Round Up Investing? Here’s what we think
If you’re yet to hear about round up investing, otherwise known as “Acorn investing”, it’s only a matter of time before you do. This new financial trend started in Australia in 2016 with the launch of Acorns and has been a hot topic which has raised a lot of discussion and debate since it launched.
So, what’s round up investing? What’s the debate and what do we think? Let us break it down for you.
What is round up investing?
Round up investing, is a saving scheme which rounds up your everyday purchases and puts it directly into a savings accounts or investment portfolio. Most round up schemes allow you to choose either a $1 or $5 automatic round up. Apps like Raiz, previously known as “Acorns”, manage your round ups in share portfolios to the investment profile of your choosing. Other more recent programs such as ING’s everyday round up scheme deposit the round up directly into a high interest savings account.
It is the modern-day version of a loose change jar.
Here’s an example of how it works,
You purchase a coffee for $4.20, your round up program will automatically round this purchase up to next dollar so 80c will be deposited into your investment/saving account.
What is the debate?
The debate around the value of round up investing is mainly about cost verses benefit.
Whilst the cost of a round up investment account may seem small (Raiz for example costs $1.25 per month), given the small average account size of round up accounts, the associated fees can be high in comparison to other options, sometimes upwards of 3% of the account balance. The investments that some of these platforms use may have a higher cost than the same investment available elsewhere.
With all investments your “Risk Profile” always needs to be assessed and your investment portfolio needs to match that. With any investment account you need to be prepared to lose money and the longer you are prepared to invest for reduces the risk of having to cash out your investment when it has lost money. Many millennials jumped at the opportunity to have their money managed in shares by a third party for a seemingly low cost, depositing extra money into their account and using it as their primary savings accounts. Claims have been made that some lost more money than they made, however factors like the investment term and portfolio choice (conservative, moderate, aggressive) all need to be considered.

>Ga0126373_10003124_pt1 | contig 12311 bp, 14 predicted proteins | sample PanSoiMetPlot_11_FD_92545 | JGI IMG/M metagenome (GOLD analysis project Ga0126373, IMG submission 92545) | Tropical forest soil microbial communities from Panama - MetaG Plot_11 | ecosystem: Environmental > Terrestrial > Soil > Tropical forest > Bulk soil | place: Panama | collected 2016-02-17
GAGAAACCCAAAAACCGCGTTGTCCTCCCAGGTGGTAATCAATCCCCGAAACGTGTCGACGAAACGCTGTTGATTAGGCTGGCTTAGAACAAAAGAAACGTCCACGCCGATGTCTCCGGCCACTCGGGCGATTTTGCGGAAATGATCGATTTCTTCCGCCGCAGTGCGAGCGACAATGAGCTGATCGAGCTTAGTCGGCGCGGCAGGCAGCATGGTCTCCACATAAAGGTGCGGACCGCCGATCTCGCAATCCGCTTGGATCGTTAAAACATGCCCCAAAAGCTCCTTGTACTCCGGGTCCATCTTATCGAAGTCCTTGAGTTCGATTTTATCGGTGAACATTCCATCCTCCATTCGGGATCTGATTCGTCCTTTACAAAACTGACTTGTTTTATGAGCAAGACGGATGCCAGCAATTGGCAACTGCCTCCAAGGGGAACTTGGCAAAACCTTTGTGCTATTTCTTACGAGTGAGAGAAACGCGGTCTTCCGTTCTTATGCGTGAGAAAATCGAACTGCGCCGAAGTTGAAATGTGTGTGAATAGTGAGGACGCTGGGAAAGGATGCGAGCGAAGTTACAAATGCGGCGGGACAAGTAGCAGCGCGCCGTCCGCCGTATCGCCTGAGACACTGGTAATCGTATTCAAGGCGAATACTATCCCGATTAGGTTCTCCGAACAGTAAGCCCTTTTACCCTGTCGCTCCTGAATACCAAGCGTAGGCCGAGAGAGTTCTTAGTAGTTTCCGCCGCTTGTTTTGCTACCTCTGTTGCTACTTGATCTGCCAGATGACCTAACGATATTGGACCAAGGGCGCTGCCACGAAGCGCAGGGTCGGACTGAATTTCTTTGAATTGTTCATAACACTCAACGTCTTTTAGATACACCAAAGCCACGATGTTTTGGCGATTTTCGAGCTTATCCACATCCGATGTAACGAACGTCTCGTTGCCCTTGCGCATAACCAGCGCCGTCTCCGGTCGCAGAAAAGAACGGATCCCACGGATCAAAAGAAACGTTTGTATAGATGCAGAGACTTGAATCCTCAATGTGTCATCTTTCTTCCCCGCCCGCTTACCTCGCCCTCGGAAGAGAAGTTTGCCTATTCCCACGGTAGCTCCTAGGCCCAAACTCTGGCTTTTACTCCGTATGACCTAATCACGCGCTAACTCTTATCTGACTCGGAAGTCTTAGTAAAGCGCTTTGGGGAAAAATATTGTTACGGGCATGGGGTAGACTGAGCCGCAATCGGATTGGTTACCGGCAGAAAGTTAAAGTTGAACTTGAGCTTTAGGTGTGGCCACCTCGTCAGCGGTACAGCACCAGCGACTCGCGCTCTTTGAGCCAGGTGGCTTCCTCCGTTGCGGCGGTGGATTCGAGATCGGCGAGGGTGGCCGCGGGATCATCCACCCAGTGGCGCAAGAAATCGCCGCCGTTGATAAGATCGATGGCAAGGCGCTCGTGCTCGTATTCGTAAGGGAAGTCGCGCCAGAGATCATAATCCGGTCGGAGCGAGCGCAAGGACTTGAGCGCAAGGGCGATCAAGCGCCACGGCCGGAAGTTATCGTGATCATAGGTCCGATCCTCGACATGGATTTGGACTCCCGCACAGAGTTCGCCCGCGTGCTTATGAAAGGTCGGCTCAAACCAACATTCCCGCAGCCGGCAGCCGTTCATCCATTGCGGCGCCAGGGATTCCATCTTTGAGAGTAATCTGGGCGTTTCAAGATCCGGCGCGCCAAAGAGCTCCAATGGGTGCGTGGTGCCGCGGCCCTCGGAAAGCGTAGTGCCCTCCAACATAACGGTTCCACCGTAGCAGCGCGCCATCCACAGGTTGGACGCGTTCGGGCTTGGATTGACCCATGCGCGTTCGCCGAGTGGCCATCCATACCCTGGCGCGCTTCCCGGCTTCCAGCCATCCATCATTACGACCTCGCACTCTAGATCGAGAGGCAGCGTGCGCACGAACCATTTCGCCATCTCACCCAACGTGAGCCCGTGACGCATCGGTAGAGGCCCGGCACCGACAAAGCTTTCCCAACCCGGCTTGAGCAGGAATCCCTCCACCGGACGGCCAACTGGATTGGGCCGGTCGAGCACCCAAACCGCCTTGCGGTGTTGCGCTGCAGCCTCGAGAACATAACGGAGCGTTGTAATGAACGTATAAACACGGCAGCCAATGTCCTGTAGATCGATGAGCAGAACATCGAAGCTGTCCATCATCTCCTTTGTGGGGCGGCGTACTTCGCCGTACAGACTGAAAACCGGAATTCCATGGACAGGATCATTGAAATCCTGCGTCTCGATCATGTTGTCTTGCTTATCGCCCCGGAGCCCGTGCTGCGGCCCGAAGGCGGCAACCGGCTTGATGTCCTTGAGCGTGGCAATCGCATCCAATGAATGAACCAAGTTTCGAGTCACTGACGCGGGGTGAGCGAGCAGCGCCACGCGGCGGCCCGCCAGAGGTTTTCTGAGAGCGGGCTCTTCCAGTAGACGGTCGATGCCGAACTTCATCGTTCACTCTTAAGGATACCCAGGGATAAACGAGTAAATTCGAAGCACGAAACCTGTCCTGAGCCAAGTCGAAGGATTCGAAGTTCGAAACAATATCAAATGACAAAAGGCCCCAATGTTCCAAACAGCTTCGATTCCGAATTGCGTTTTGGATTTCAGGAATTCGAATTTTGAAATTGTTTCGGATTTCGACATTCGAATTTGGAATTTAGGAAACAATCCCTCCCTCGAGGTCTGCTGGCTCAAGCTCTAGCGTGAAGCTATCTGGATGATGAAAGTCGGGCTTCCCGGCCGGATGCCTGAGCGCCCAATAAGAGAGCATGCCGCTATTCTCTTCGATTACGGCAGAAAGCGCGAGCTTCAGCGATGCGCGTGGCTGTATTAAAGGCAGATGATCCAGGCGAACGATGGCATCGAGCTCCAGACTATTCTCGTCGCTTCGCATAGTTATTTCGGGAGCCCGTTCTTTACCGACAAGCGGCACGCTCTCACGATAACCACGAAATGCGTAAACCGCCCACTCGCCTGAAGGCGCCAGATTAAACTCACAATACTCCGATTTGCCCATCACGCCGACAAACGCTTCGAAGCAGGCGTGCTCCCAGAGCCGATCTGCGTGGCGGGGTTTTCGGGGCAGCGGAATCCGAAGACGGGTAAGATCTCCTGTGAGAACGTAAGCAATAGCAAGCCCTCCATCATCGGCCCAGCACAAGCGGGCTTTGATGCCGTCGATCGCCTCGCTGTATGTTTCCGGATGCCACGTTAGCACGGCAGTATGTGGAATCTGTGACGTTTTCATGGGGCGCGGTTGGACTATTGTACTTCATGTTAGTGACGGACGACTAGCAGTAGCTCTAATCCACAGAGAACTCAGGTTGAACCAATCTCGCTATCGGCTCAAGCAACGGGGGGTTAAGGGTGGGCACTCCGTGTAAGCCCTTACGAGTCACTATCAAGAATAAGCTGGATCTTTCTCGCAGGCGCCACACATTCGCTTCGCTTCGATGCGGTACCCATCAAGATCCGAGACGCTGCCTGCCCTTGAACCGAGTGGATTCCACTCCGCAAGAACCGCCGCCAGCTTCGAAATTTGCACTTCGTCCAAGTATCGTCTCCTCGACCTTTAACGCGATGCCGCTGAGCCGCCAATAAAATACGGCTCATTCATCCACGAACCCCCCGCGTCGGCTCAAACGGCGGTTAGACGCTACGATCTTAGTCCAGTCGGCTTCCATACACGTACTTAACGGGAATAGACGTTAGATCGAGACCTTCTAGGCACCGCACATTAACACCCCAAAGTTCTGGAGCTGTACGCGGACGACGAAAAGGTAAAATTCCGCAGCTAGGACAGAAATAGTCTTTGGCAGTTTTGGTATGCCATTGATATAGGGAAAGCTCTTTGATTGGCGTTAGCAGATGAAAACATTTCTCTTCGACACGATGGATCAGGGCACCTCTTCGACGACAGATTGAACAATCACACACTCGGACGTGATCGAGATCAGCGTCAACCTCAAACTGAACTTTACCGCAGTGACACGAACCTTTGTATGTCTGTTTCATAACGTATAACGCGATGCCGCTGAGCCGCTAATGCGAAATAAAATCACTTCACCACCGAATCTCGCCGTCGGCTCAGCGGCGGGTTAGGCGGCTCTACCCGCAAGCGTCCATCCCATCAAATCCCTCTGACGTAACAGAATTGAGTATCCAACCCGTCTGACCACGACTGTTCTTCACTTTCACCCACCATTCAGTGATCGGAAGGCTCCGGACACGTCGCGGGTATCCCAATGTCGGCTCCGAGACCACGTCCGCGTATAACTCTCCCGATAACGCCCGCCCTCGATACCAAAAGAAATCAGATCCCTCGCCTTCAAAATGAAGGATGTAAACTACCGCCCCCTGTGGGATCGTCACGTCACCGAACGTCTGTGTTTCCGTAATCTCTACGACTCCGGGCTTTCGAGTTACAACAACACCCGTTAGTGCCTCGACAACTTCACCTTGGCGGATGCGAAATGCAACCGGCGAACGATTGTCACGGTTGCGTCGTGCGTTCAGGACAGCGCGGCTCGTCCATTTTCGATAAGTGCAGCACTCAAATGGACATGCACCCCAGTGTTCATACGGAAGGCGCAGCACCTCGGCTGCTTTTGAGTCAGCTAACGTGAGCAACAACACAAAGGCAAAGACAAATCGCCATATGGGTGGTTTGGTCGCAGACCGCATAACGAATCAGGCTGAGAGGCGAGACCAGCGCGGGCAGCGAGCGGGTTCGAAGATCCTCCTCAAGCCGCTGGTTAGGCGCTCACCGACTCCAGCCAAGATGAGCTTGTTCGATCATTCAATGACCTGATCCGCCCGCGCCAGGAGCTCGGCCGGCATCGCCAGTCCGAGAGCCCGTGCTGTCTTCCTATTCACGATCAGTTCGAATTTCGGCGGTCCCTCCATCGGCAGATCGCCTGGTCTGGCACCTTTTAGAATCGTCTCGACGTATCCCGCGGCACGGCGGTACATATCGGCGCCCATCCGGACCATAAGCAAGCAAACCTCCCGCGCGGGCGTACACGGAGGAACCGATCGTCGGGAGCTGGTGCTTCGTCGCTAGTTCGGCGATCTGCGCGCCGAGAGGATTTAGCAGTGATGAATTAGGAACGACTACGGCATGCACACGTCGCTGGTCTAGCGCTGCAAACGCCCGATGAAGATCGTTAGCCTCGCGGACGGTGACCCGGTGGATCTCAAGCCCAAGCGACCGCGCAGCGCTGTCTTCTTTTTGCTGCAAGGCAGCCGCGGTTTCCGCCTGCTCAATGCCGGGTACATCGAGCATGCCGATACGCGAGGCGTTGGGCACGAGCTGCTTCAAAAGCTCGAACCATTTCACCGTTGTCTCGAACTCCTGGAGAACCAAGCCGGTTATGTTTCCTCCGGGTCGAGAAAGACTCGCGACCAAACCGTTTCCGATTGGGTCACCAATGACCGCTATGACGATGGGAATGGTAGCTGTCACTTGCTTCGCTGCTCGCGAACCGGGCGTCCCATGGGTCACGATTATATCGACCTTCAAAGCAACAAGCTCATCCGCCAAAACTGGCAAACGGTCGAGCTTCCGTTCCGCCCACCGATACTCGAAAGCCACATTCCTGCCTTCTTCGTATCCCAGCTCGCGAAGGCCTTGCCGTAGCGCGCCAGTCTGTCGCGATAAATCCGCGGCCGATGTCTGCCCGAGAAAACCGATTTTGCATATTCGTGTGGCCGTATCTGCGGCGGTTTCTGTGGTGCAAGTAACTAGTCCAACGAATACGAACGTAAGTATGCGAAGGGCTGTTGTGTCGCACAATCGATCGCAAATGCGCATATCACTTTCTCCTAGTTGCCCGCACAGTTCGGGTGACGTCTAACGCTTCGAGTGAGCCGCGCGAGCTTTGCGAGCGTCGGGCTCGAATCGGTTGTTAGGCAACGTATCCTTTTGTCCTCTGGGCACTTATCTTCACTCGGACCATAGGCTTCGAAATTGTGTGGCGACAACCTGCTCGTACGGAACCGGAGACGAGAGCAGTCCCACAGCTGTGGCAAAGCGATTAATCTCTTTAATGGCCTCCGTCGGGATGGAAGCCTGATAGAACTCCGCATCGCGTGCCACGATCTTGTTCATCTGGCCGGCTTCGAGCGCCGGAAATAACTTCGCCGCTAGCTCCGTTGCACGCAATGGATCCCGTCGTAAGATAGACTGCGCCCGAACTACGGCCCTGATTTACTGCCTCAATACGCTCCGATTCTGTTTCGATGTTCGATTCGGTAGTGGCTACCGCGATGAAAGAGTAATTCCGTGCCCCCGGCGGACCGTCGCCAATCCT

On a more philosophical level these round up platforms gain access to your spending habits, they know where you spend your money and what you spend it on. The app provides insights such as your carbon footprint based on your spending and even tells you how much more you spent on taxi services or entertainment expenses compared to previous months. However valuable this data is, on the flip-side it can also be used to cross market other products and services to you, potentially encouraging you to spend more money.
What do we think?
If it’s going to help you save more then we encourage it, as famously quoted “a little progress each day adds up to big results”.
The important thing to remember is that round ups are essentially a saving scheme not an investment plan. If you’re looking to make money off a couple of hundred dollars this kind of system is unlikely to give the results you are hoping to achieve. It is great however at creating savings funds, especially for those who aren’t good at saving in the first place. Essentially it should allow you to accumulate savings without you even noticing you’ve been putting any away.
We do suggest that if you are going to invest in a mix of shares, property and cash you should be invested for the timeframe that is being suggested in the platforms’ product disclosure statement or, if you are just looking for a savings plan, consider using a low risk platform that are starting to be offered by some of the banks.
With that being said “doing something is always better than doing nothing”.
By Travis Stanley
The information contained in this article is general in nature and does not constitute personal financial advice. It has been prepared without taking into consideration your personal objectives, financial situations and needs. Before acting on any information contained in this email you should consider the appropriateness of the information having regard to your objectives, financial situations and needs.